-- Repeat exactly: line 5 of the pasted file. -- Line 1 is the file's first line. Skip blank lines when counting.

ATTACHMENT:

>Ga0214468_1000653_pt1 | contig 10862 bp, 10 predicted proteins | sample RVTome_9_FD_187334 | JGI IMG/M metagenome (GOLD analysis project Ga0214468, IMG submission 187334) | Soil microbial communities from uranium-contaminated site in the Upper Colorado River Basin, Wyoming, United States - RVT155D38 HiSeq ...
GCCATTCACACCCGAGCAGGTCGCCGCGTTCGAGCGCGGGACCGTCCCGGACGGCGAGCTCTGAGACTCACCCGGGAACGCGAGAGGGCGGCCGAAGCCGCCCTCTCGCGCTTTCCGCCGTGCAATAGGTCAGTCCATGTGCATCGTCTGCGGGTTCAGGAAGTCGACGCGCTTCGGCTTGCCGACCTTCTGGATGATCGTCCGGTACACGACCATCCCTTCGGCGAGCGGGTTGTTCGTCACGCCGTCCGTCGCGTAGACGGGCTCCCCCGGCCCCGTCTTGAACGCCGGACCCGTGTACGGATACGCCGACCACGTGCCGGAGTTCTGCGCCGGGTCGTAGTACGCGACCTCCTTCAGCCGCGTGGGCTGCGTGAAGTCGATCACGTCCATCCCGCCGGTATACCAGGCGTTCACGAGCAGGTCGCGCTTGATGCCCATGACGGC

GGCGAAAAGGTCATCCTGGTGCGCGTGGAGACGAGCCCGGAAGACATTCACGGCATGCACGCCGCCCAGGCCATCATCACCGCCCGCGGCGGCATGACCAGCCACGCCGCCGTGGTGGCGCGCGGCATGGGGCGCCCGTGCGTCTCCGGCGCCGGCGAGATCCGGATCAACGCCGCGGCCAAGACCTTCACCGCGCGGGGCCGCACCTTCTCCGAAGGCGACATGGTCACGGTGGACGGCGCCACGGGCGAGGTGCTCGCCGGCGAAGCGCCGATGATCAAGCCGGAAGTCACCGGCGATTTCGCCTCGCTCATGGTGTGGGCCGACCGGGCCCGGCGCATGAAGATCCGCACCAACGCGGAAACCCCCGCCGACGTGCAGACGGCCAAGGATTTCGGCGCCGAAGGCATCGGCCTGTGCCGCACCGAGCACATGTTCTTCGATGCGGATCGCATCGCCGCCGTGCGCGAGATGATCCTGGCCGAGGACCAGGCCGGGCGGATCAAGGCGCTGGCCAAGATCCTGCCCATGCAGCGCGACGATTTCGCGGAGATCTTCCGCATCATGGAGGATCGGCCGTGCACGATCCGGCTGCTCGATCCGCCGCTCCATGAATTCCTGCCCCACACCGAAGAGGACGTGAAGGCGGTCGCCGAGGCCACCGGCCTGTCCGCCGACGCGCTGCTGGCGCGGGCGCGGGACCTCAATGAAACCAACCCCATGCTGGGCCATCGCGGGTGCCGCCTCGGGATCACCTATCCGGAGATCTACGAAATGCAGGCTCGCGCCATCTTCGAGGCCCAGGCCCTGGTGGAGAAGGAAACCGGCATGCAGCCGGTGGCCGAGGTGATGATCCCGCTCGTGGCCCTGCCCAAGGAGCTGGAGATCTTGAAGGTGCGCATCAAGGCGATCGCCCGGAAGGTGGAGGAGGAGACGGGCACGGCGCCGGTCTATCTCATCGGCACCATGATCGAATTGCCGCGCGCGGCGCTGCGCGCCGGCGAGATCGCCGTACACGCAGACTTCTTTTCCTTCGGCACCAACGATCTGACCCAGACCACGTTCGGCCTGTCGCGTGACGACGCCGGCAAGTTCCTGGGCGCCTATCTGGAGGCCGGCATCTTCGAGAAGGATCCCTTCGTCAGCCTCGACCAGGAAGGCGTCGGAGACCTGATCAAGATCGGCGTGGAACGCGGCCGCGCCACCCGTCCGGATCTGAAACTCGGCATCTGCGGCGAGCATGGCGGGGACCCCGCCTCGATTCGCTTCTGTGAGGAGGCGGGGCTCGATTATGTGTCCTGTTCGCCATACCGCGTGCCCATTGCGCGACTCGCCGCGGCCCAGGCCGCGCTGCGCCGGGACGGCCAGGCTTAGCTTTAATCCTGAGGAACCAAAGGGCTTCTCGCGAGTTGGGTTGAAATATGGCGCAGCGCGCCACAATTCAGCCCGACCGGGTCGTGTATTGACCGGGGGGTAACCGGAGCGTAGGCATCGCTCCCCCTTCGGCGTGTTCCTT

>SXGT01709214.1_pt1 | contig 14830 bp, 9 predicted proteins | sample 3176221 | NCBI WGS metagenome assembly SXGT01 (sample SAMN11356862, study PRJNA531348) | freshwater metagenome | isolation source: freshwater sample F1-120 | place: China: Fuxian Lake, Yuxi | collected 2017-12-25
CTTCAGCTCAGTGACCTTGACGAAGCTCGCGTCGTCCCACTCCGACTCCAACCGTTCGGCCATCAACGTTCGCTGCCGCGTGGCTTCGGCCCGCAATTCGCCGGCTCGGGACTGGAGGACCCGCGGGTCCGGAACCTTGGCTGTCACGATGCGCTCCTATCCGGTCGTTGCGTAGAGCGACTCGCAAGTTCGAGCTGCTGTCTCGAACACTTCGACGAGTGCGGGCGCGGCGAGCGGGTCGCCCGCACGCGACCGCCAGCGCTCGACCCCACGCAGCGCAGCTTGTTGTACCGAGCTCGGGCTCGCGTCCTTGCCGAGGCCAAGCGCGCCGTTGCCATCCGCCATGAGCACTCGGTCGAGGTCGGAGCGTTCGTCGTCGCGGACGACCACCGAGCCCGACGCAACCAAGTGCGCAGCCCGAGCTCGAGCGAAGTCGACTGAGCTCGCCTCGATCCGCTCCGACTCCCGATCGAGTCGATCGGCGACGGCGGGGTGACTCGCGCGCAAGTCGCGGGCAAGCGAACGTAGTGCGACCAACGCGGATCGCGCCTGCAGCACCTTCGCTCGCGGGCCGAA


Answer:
CTTCAGCTCAGTGACCTTGACGAAGCTCGCGTCGTCCCACTCCGACTCCAACCGTTCGGCCATCAACGTTCGCTGCCGCGTGGCTTCGGCCCGCAATTCGCCGGCTCGGGACTGGAGGACCCGCGGGTCCGGAACCTTGGCTGTCACGATGCGCTCCTATCCGGTCGTTGCGTAGAGCGACTCGCAAGTTCGAGCTGCTGTCTCGAACACTTCGACGAGTGCGGGCGCGGCGAGCGGGTCGCCCGCACGCGACCGCCAGCGCTCGACCCCACGCAGCGCAGCTTGTTGTACCGAGCTCGGGCTCGCGTCCTTGCCGAGGCCAAGCGCGCCGTTGCCATCCGCCATGAGCACTCGGTCGAGGTCGGAGCGTTCGTCGTCGCGGACGACCACCGAGCCCGACGCAACCAAGTGCGCAGCCCGAGCTCGAGCGAAGTCGACTGAGCTCGCCTCGATCCGCTCCGACTCCCGATCGAGTCGATCGGCGACGGCGGGGTGACTCGCGCGCAAGTCGCGGGCAAGCGAACGTAGTGCGACCAACGCGGATCGCGCCTGCAGCACCTTCGCTCGCGGGCCGAA